Other Findings

The main learnings and adjustments made were around optimizations and tailoring the learning to the groups we were working with. We observed positive iterations, and the feedback reaffirmed the purpose for our strategy. We witnessed the teams working better and making their own adjustments, while also seeking out optimizations. They became increasingly interested in challenging our games and demonstrated interest in learning more advanced techniques.

After the PI Planning, we conducted a few retrospectives. The first was an instant retrospective at the conclusion of the 2.5 days of activity in the form of a Word Cloud.

PI Planning Word Cloud 1

The second was a survey-based retrospective, allowing for more detailed data collection to enhance our feedback loop. There was also an open feedback option after each rating, which is the second Word Cloud.

PI Planning Survey Retrospective

PI Planning Word Cloud 2

 

 

Adapting the Strategy

How will we refine our execution for a better outcome and repeat our successes?

The feedback (as shown above) was mostly very positive. I believe our biggest learning was that we should’ve enlisted our teams more openly to design their best work environment. For next time: Create the hypothesis around the outcomes we seek, then unleash the teams’ creative talents to find the best way to learn and design in a continuous loop!

Some additional minor adjustments might be made around timing and coordination. Based on our situation, we could have done a better job on aligning in a sequential learning model. We also could have communicated our intentions better and ensured that people understood how to prepare for the sessions. However, I believe that, in large part, gamifying the exercises offset the learning and made it a fun trial-and-error experience.

In the end, I was more than pleased with the outcomes of the exercises. More importantly, I observed an immature Agile Release Train bond, excel, and mature, even exceeding the expectations of the Scaled Agile, Inc approach of extending the PI Planning to more days, not the same or less days.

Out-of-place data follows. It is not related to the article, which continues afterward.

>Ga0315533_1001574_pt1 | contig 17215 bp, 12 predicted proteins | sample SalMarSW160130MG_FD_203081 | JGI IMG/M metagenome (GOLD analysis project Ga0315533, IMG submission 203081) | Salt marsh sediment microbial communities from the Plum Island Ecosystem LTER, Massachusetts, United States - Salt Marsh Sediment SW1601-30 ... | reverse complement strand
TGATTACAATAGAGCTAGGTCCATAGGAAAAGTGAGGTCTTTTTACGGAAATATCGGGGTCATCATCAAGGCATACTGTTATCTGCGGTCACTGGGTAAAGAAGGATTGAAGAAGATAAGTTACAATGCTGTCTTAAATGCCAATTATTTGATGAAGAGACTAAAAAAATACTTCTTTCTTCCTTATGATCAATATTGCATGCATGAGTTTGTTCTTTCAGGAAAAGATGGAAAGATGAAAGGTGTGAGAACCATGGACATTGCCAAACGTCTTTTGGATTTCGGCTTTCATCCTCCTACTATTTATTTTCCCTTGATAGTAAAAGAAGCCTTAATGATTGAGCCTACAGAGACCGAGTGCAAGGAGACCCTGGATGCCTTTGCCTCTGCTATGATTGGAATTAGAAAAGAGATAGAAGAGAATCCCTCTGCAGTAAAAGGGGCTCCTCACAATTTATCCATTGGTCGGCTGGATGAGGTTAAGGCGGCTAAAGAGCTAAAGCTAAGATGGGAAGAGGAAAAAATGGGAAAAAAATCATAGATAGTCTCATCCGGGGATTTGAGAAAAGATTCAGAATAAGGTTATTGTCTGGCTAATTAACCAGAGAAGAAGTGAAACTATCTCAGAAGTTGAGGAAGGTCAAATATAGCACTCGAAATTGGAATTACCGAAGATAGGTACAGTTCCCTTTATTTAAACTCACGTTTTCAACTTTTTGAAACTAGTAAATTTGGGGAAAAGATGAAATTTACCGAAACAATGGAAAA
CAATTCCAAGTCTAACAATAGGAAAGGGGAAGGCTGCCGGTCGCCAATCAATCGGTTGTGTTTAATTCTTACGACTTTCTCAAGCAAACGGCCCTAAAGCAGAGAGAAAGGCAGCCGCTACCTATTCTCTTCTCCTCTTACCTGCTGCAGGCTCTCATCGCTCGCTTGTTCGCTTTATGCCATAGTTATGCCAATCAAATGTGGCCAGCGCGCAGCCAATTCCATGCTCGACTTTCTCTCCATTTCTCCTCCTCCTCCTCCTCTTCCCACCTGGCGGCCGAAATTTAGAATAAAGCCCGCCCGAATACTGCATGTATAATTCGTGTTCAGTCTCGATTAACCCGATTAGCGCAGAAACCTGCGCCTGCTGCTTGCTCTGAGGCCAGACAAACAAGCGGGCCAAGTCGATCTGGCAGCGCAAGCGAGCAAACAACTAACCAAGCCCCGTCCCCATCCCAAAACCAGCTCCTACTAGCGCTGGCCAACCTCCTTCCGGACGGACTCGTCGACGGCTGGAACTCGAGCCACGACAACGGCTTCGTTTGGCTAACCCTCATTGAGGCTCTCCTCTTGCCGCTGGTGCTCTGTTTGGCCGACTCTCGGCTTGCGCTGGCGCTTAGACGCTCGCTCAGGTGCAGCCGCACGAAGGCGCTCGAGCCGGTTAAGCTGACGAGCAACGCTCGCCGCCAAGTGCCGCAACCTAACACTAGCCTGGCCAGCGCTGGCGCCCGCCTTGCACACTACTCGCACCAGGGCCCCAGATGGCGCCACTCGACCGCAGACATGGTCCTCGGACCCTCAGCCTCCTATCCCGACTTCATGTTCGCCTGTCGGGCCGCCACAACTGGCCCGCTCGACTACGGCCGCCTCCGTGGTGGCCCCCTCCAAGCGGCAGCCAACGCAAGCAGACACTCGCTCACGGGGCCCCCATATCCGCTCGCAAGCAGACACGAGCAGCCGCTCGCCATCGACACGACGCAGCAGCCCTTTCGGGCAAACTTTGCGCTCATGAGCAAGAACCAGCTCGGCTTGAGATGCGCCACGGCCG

The teams’ feedback was about keeping the virtual tools, moving away from physical boards and rooms for space—it was all about collaboration optimization.

I expect that moving forward, the key learning of the teams will be that they CAN and SHOULD challenge the status quo. In the end, they became believers of empiricism and embraced the risk-taking of continuous improvement and learning. It was wonderful to watch teams mature quickly and embrace things it often takes other teams years to achieve!

 

Final Thoughts

If you can unleash your very best asset, your people, and meet them where they are, the likelihood of achieving your goals is higher than beyond your expectations. It is truly unleashing the power of the agile mindset and developing lifelong learners, masters of the hypothesis-driven method.

I hope you enjoyed the journey with me and my teams. It has been a powerful reminder of the power of the human spirit to not only succeed, but exceed!

Embrace your people, meet them where they are, empower them to drive forward, protect them, and provide for them to embrace manageable risks. Then enjoy their achievements and encourage them to do better next time!

Thanks for coming along on the journey!

Until next time!

Written by Travis Reed

Need virtual PI Planning or other remote guidance from people who've done it before?

Contact Us

 

People who read this article also liked...
Empiricism in the Age of COVID-19: Learning and Preparation for SAFe PI Planning (Part 1) Empiricism in the Age of COVID-19: Lessons from Pre-SAFe PI Planning (Part 2) 5 Tips for Leading a Great Inspect & Adapt Workshop

 

Topics: SAFe®, PI Planning, Virtual Teams, Remote PI Planning